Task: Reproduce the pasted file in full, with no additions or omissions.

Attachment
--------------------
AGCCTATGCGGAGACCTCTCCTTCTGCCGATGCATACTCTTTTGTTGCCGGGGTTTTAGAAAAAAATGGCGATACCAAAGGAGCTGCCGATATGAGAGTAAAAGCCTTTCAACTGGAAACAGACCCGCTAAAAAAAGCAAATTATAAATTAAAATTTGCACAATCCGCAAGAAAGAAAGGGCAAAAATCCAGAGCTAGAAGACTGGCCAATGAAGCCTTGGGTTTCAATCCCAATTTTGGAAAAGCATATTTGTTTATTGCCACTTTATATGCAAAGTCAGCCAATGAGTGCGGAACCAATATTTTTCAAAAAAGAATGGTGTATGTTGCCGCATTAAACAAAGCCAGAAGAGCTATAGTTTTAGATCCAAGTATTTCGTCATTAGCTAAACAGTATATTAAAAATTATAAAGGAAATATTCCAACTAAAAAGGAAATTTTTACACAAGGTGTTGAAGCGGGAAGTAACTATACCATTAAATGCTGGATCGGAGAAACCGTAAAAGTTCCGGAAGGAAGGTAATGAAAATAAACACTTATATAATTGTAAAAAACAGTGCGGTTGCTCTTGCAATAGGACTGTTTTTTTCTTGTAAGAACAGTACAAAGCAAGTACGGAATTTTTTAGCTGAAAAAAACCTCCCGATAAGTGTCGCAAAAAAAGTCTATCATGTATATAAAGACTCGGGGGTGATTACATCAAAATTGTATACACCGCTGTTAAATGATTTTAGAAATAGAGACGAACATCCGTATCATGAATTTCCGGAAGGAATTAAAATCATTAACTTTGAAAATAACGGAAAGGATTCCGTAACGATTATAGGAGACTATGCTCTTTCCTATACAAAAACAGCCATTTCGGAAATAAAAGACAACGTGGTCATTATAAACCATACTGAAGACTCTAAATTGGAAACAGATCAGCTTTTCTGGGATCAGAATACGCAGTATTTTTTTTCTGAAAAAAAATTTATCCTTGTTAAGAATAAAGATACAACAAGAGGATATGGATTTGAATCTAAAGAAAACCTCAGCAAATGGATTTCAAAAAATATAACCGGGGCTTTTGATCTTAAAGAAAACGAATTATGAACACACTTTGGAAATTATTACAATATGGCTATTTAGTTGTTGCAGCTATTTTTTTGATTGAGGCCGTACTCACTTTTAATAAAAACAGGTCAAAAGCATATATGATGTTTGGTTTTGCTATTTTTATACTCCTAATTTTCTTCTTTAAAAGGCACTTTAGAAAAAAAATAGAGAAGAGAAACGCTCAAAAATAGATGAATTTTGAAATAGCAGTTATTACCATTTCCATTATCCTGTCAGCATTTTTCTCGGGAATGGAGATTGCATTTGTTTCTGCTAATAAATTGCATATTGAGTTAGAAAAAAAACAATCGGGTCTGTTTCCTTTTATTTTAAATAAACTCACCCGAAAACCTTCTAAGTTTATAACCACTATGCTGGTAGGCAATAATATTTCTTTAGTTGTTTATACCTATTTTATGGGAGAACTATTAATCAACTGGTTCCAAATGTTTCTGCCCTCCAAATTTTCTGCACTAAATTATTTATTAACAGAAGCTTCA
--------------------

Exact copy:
AGCCTATGCGGAGACCTCTCCTTCTGCCGATGCATACTCTTTTGTTGCCGGGGTTTTAGAAAAAAATGGCGATACCAAAGGAGCTGCCGATATGAGAGTAAAAGCCTTTCAACTGGAAACAGACCCGCTAAAAAAAGCAAATTATAAATTAAAATTTGCACAATCCGCAAGAAAGAAAGGGCAAAAATCCAGAGCTAGAAGACTGGCCAATGAAGCCTTGGGTTTCAATCCCAATTTTGGAAAAGCATATTTGTTTATTGCCACTTTATATGCAAAGTCAGCCAATGAGTGCGGAACCAATATTTTTCAAAAAAGAATGGTGTATGTTGCCGCATTAAACAAAGCCAGAAGAGCTATAGTTTTAGATCCAAGTATTTCGTCATTAGCTAAACAGTATATTAAAAATTATAAAGGAAATATTCCAACTAAAAAGGAAATTTTTACACAAGGTGTTGAAGCGGGAAGTAACTATACCATTAAATGCTGGATCGGAGAAACCGTAAAAGTTCCGGAAGGAAGGTAATGAAAATAAACACTTATATAATTGTAAAAAACAGTGCGGTTGCTCTTGCAATAGGACTGTTTTTTTCTTGTAAGAACAGTACAAAGCAAGTACGGAATTTTTTAGCTGAAAAAAACCTCCCGATAAGTGTCGCAAAAAAAGTCTATCATGTATATAAAGACTCGGGGGTGATTACATCAAAATTGTATACACCGCTGTTAAATGATTTTAGAAATAGAGACGAACATCCGTATCATGAATTTCCGGAAGGAATTAAAATCATTAACTTTGAAAATAACGGAAAGGATTCCGTAACGATTATAGGAGACTATGCTCTTTCCTATACAAAAACAGCCATTTCGGAAATAAAAGACAACGTGGTCATTATAAACCATACTGAAGACTCTAAATTGGAAACAGATCAGCTTTTCTGGGATCAGAATACGCAGTATTTTTTTTCTGAAAAAAAATTTATCCTTGTTAAGAATAAAGATACAACAAGAGGATATGGATTTGAATCTAAAGAAAACCTCAGCAAATGGATTTCAAAAAATATAACCGGGGCTTTTGATCTTAAAGAAAACGAATTATGAACACACTTTGGAAATTATTACAATATGGCTATTTAGTTGTTGCAGCTATTTTTTTGATTGAGGCCGTACTCACTTTTAATAAAAACAGGTCAAAAGCATATATGATGTTTGGTTTTGCTATTTTTATACTCCTAATTTTCTTCTTTAAAAGGCACTTTAGAAAAAAAATAGAGAAGAGAAACGCTCAAAAATAGATGAATTTTGAAATAGCAGTTATTACCATTTCCATTATCCTGTCAGCATTTTTCTCGGGAATGGAGATTGCATTTGTTTCTGCTAATAAATTGCATATTGAGTTAGAAAAAAAACAATCGGGTCTGTTTCCTTTTATTTTAAATAAACTCACCCGAAAACCTTCTAAGTTTATAACCACTATGCTGGTAGGCAATAATATTTCTTTAGTTGTTTATACCTATTTTATGGGAGAACTATTAATCAACTGGTTCCAAATGTTTCTGCCCTCCAAATTTTCTGCACTAAATTATTTATTAACAGAAGCTTCA